What Lesson Study Can—and Cannot—Do to Improve the College History Classroom

Saturday, January 8, 2011: 9:40 AM
Nantucket Room (Marriott Boston Copley Place)
Peter Knupfer , Michigan State University, East Lansing, MI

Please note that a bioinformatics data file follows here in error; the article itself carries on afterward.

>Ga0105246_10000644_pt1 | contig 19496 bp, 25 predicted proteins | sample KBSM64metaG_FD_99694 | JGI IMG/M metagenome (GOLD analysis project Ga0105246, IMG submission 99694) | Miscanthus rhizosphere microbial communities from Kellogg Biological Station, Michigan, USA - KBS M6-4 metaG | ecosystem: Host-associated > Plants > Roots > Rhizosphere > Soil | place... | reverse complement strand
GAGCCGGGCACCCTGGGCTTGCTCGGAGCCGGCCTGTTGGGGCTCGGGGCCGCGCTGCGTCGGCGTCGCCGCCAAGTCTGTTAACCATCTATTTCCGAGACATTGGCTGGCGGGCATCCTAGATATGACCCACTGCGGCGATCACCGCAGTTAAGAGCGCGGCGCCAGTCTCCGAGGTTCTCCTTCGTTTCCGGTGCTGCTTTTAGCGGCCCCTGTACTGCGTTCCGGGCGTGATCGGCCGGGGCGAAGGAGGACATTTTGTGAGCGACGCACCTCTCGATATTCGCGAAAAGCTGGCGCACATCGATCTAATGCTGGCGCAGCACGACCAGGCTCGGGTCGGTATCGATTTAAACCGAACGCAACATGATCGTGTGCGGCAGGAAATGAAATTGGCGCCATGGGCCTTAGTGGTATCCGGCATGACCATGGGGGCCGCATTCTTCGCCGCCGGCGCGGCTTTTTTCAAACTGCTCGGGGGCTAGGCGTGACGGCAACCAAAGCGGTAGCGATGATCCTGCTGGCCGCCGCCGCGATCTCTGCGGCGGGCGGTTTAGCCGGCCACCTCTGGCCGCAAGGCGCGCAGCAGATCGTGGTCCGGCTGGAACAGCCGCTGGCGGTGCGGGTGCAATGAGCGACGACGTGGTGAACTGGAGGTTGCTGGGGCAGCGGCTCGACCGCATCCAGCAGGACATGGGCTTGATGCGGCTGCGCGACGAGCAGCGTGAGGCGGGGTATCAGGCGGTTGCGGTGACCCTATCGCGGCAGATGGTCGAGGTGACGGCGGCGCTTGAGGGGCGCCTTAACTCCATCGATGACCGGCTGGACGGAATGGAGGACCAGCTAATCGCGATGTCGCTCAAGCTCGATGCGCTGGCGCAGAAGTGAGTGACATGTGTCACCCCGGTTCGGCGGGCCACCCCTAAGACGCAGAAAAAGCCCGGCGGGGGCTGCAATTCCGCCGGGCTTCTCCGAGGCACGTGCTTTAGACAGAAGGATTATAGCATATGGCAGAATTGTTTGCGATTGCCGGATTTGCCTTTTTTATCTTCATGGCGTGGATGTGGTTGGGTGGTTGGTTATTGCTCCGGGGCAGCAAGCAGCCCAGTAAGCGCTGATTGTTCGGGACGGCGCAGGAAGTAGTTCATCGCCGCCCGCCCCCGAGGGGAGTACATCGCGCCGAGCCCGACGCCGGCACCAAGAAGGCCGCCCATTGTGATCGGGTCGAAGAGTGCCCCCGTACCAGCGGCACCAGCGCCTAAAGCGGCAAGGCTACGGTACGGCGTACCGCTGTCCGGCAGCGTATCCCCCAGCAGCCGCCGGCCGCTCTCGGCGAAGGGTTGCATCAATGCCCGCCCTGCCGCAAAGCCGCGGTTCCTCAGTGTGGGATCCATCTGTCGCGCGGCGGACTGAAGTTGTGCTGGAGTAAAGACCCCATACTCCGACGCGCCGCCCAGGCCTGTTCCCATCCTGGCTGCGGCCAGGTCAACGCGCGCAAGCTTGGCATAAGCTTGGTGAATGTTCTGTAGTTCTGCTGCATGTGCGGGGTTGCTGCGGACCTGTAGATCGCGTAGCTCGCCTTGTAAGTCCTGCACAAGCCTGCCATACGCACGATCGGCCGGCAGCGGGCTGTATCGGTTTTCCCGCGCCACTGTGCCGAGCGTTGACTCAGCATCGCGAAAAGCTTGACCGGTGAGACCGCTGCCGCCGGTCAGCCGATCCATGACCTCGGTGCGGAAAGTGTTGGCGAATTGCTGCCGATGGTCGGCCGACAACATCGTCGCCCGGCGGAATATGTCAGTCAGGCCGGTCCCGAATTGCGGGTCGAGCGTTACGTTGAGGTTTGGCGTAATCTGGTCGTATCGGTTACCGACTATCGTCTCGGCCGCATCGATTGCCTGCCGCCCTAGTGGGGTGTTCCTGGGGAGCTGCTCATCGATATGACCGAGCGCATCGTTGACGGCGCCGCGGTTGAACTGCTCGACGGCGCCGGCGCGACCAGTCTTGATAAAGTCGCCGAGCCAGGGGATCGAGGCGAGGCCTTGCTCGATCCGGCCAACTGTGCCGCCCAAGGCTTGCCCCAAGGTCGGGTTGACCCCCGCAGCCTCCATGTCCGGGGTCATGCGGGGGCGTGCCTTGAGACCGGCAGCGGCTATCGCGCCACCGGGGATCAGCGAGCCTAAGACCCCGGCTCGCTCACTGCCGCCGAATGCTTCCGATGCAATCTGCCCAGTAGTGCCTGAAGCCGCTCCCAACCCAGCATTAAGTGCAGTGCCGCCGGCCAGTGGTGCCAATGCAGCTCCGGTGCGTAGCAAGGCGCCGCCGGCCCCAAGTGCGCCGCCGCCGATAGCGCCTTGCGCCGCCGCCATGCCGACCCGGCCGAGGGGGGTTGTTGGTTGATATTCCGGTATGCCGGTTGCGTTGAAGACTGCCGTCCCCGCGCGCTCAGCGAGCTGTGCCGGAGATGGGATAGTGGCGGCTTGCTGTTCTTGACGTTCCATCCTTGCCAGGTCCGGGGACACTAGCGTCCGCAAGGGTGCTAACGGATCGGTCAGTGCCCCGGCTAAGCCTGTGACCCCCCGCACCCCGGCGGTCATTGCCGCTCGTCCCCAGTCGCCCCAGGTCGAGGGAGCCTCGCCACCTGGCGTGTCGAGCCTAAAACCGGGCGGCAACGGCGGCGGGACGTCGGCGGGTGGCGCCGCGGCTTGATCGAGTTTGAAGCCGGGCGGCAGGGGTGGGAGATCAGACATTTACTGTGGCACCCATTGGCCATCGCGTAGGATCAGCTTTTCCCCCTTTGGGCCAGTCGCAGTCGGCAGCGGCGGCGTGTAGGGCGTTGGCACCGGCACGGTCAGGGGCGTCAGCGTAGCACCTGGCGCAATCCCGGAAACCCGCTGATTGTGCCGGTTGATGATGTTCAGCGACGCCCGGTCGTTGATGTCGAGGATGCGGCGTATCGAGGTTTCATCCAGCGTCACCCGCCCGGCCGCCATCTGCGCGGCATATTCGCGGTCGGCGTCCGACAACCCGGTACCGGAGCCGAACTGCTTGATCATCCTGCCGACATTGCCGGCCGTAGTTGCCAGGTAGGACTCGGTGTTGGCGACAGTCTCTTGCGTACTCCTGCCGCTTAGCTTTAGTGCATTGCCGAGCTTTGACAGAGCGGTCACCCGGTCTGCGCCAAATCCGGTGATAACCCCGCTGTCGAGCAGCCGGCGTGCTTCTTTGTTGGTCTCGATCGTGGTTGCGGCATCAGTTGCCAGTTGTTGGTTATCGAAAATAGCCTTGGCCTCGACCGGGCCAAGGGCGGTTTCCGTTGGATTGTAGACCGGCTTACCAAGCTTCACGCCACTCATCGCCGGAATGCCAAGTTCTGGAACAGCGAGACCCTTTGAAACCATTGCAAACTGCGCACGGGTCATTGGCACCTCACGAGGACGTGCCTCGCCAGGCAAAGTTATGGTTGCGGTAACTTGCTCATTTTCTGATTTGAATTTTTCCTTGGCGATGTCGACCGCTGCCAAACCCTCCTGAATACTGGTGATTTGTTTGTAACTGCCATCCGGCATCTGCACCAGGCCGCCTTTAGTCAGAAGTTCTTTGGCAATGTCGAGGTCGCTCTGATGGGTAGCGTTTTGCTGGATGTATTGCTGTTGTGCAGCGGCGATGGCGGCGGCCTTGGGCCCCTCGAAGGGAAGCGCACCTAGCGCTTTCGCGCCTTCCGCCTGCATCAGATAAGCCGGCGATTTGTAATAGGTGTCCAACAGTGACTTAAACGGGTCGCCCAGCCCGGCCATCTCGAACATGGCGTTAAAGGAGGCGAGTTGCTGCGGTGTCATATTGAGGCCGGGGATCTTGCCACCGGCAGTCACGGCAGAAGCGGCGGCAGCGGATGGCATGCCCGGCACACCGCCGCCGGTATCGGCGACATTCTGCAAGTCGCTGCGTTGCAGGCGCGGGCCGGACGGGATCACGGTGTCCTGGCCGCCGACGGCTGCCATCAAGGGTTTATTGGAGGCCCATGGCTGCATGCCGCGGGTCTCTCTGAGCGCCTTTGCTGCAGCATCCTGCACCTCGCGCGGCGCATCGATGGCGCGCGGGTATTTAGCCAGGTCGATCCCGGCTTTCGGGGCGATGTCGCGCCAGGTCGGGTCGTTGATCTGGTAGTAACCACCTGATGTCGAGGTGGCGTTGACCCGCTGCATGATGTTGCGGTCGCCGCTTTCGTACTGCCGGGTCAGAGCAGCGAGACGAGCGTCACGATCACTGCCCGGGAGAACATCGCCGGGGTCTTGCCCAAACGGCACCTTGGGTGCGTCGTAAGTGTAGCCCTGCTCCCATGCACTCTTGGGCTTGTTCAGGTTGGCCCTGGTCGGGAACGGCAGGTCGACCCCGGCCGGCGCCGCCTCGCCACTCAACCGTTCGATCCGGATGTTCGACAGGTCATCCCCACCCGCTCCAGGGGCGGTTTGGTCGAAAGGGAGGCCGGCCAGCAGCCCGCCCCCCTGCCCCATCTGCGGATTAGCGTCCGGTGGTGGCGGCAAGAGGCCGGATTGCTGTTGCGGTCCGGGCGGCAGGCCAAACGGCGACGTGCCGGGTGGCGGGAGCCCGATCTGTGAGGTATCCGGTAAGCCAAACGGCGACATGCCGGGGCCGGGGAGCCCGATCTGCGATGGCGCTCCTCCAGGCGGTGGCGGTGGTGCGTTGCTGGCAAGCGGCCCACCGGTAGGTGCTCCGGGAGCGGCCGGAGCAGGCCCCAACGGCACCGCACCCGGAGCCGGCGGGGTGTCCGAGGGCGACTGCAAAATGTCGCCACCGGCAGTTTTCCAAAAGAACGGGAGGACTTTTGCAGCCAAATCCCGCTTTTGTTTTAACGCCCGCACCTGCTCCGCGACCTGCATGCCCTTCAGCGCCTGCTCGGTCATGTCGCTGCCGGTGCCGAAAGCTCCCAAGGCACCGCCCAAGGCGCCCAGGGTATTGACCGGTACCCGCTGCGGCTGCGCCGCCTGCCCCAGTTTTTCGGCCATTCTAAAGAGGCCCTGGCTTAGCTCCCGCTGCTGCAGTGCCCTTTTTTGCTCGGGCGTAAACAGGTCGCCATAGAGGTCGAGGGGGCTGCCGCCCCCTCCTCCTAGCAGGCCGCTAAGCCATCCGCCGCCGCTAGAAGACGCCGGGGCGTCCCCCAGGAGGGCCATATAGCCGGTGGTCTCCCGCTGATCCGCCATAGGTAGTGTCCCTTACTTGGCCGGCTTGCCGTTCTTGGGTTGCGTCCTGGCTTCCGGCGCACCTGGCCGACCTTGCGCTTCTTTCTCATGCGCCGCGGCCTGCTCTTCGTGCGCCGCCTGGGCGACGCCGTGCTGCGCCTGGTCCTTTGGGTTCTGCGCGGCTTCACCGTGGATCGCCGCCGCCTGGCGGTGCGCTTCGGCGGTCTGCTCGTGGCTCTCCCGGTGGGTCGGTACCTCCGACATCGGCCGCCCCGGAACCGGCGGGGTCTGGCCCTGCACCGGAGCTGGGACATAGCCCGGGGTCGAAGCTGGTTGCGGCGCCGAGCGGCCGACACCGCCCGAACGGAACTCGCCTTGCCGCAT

Lesson Study has attracted much attention among TAH projects since it was piloted by the “History Grows in Oakland” TAH project from 2004 to 2007.  The key features of this curriculum planning and implementation process – its emphasis on collaborative research lessons, teacher observation, revision and re-teaching – suggest a depth of intellectual engagement in the content of history instruction that should appeal to the college-level historian who approaches her students in the garb of a field expert.  Lesson Study requires deep, complicated, and intensive study of lesson content, in addition to an assessment model that enables the Lesson Study participants to measure accurately whether students are learning effectively from those lessons.  But Lesson Study’s emphasis on collaboration and observation run counter to the solo work ethic of the typical college instructor, and it does not necessarily lend itself to innovative teaching practices unless the participants decide to do so. Knupfer’s presentation will enter the conversation about Lesson Study and history teaching from the perspective of a college history instructor (not normally the focus, or even a major player at the table, in TAH projects) who participated in this TAH pilot, and will reflect on how these experiences and the findings of the study can be used to improve history instruction in the college classroom, where, ultimately, history teachers begin their professional journey into the craft.
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